Rodent models of neurodegenerative disease are essential tools for biomedical research and drug discovery. Like all research tools they have limitations, and these limitations can vary from model to model. For example, some models of Alzheimer’s disease develop plaques but not neuronal loss. Some have motor or sensory deficits that may confound cognitive testing. Of the hundreds of models that have been created, none fully recapitulates human disease. A significant challenge for researchers, then, is to determine which model is best suited for their experimental questions. In addition, they must keep in mind the particularities of a model when interpreting their results or those reported in the literature. Sufficient information is required to make informed choices and determinations, but tracking down the relevant information can be difficult and time-consuming.
The research model database on Alzforum provides information on selected rodent models of Alzheimer’s disease, ALS, Parkinson's and related neurodegenerative disorders. The goal of the database is to be a source of thoughtfully curated, accurate, and current information that may be useful when selecting a model for a research project or trying to reconcile the differences between models in the literature.
The database contains a selected set of models. With some exceptions, we focus on models that have been well-characterized in the literature and that exhibit core pathological hallmarks of the disease they are intended to model. Each entry summarizes the neuropathology and behavior of the animal to the extent it is known. We organize this information around fairly broad phenotype categories (see Methods) in order to facilitate comparisons between models. Some of the models in the database have accompanying “lifelines” that illustrate the development of key phenotypes over the rodent lifespan.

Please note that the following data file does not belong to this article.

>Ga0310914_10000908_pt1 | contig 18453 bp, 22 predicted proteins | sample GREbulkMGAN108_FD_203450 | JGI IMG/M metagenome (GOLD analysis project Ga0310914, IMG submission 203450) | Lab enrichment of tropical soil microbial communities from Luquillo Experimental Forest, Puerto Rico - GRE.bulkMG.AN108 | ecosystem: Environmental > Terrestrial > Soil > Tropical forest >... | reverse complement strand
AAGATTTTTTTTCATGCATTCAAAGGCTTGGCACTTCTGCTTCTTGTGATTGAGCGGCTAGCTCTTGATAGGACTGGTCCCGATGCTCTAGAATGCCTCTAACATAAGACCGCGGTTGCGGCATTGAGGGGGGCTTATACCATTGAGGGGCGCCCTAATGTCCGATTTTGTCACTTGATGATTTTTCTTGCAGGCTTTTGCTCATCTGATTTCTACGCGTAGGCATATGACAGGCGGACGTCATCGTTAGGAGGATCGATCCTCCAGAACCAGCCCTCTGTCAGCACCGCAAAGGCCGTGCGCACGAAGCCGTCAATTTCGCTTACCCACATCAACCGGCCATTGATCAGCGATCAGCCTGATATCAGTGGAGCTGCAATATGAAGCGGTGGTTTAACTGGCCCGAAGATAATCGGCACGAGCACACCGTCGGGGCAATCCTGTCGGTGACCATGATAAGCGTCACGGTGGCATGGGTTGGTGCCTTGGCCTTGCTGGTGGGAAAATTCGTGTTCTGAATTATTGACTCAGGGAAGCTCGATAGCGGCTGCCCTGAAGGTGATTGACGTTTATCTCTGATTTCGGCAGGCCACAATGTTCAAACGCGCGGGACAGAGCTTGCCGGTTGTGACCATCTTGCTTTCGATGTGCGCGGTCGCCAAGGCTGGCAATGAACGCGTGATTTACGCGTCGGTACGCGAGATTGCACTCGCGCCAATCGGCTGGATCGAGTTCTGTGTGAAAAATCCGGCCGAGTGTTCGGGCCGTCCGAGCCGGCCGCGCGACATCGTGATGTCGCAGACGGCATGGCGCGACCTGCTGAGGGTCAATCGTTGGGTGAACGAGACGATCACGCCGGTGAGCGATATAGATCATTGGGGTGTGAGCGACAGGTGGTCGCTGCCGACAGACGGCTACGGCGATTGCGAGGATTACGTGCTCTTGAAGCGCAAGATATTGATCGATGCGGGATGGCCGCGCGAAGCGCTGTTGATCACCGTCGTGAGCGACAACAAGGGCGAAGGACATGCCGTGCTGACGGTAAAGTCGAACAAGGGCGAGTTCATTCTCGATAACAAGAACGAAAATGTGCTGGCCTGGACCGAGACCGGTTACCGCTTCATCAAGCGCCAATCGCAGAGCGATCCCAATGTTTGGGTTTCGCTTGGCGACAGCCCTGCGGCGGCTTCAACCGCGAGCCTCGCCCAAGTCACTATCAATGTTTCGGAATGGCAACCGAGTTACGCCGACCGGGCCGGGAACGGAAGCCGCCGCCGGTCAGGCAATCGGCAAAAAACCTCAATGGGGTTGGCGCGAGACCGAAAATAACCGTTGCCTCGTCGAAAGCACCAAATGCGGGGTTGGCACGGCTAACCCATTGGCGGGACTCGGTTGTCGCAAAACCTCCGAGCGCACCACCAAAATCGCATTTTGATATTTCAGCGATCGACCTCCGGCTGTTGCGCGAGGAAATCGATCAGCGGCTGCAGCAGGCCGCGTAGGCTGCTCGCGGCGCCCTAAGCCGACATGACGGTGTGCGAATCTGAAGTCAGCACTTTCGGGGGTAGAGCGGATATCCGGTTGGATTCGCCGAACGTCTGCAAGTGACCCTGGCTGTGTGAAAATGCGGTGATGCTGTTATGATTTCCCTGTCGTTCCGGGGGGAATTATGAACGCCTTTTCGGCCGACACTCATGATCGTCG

This database is updated regularly as new information becomes available and new models are generated. We rely on researchers to help us with this endeavor. We encourage you to contact us with information that would enrich the current entries or to suggest a model for inclusion. We can be reached at email@example.com.
We are grateful to the many scientists who provided valuable feedback on this database and the models within it. In particular, we wish to thank Mike Sasner of The Jackson Laboratory for providing regular input and updates on JAX mice.
The curation of the initial set of ALS research models was supported in part by a supplemental grant from NINDS (1-R21-NS-097351-01) through the generous assistance of Cat Lutz at The Jackson Laboratory.
The creation of the PD models resource was a collaborative effort between Alzforum and The Michael J. Fox Foundation (MJFF).